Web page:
Nothing more reflects Greece’s sometimes schizophrenic attitude to immigration than the plight of those in the port city of Patra, one of the country’s gateway’s to Europe. Everyday hundreds of refugees from Afghanistan and other east Asian countries attempt to smuggle themselves aboard trucks headed for Italy. Most have no legal documents and given the fact that less than 1% who apply for asylum are granted it very little chance of ever obtaining legal travel documents.
Desperate to leave Greece, the state has made it virtually impossible for them to travel, resulting in hundreds of thousands stuck in a bureaucratic limbo in which they are constantly at risk of arrest and deportation by the police. Even those who do escape face the risk of being sent back to Greece under the terms of the EU’s Dublin II regulations which states that immigrants have to apply for asylum in the first European Union country they reach. However, countries such as Holland, Finland and Norway have suspended such agreements citing lapses and abuses of the asylum laws in Greece, especially concerning minors.
The recent clamp downs by the police have also worried Greece’s human rights groups who have often accused the police of illegal treatment of non - ethnic Greek groups. Also organisations such as Amnesty International and Council of Europe’s Committee for the Prevention of Torture (CPT) have repeatedly condemned the country’s police and prison system of human rights abuses. In addition United Nations High Commission for Refugees (UNHCR) criticised the country over its treatment of asylum seekers.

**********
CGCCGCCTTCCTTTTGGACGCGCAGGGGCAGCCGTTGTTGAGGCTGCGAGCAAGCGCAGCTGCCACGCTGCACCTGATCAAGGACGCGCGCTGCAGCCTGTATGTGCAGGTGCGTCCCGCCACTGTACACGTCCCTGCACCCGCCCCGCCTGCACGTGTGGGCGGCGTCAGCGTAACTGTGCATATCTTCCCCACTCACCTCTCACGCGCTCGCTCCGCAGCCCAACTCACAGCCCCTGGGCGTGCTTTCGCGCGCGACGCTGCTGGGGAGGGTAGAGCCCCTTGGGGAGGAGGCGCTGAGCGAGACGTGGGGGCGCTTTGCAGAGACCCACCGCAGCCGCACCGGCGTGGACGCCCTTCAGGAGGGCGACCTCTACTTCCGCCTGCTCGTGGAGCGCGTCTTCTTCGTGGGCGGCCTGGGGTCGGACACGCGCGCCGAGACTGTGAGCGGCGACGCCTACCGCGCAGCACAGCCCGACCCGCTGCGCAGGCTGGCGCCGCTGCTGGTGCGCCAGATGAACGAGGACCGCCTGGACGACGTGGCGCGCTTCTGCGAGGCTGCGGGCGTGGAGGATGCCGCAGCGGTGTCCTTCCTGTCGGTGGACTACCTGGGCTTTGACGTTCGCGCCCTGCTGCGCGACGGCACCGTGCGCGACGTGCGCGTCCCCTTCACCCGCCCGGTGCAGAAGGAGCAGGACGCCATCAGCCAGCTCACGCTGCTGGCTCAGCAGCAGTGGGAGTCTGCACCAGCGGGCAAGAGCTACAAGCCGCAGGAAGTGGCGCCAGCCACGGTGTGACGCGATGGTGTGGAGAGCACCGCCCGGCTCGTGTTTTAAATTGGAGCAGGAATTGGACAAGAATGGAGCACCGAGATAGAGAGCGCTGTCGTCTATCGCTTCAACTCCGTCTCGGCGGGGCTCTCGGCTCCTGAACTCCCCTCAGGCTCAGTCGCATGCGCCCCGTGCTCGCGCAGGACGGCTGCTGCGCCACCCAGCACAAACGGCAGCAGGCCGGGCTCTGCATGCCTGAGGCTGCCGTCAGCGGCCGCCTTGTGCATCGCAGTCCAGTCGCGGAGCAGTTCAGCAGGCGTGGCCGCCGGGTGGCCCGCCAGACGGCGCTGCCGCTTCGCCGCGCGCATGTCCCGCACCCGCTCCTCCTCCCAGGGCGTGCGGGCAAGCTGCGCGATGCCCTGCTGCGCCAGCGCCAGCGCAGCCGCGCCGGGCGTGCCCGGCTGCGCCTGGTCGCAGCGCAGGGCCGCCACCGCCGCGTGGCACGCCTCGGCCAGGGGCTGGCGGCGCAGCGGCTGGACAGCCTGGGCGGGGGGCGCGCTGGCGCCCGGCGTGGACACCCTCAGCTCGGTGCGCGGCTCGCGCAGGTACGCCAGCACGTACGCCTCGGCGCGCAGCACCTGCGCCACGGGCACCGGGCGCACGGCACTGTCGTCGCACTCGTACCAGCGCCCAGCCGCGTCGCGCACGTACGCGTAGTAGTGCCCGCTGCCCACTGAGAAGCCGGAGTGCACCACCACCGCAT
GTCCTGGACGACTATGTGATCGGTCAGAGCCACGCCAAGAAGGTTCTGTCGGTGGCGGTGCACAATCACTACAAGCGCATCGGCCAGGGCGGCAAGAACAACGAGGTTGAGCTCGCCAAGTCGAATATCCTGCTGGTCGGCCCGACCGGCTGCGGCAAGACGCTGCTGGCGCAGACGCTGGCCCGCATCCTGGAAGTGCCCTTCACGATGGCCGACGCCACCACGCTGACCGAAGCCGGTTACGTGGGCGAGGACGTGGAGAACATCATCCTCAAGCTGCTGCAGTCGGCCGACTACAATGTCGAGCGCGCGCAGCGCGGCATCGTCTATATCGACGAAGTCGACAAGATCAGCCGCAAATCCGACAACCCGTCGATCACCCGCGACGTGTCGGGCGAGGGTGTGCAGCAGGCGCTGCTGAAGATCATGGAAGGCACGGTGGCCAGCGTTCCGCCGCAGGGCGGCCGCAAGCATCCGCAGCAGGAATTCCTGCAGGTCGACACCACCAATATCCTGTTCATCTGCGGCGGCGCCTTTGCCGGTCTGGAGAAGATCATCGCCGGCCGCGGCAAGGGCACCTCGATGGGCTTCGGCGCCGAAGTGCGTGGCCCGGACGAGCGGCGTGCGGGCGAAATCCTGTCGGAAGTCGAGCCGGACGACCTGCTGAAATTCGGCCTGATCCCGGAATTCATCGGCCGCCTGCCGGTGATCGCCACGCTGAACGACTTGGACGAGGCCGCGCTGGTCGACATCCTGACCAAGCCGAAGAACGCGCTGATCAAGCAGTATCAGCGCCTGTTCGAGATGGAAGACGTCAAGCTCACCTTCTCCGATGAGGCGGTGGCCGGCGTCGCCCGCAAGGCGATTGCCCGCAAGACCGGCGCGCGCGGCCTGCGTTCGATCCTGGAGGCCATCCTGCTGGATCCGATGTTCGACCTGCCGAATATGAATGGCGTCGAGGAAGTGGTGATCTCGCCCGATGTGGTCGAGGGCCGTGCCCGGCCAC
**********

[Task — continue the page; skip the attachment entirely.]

Case in point is the capital’s Petrou Ralli police station which has been repeatedly been connected with the suspicious deaths of Asian immigrants in the area. Three have been found dead, dumped in a river bed 500 metres away from the station in the area in the last eight months alone.
This is not the first time that internment camps have been used in the history of modern Greece. During the military junta which ruled from 1967 to 1974 the state set up camps on the Greek islands to imprison and torture political dissidents.
Thursday, June 11, 2009
Tuesday, June 09, 2009
I thought I'd share this with you as I'm deeply impressed by the effort my student put into creating this poster and by the quality of the final result. In a way it represents everything we do in our lessons as I have come to the realisation that for many language learners the years following the intermediate stage are spent treading water, endlessly repeating lessons already learnt with less and less effect.
Instead of employing what their students already know teachers insist on treating them like automatons who must be spoon feed yet more grammar, vocabulary etc. The result is dissatisfaction, active rebellion and an enormous waste of creative energy which could be used more productively.
I have been moving away from this failed model to something which combines learning in its widest sense and the realisation that languages are such complex systems that simply using a rule based method of teaching is a recipe for disaster. If languages were just about learning a list of rules and words we'd have dumped our keyboards and have been chatting away to our PC years ago.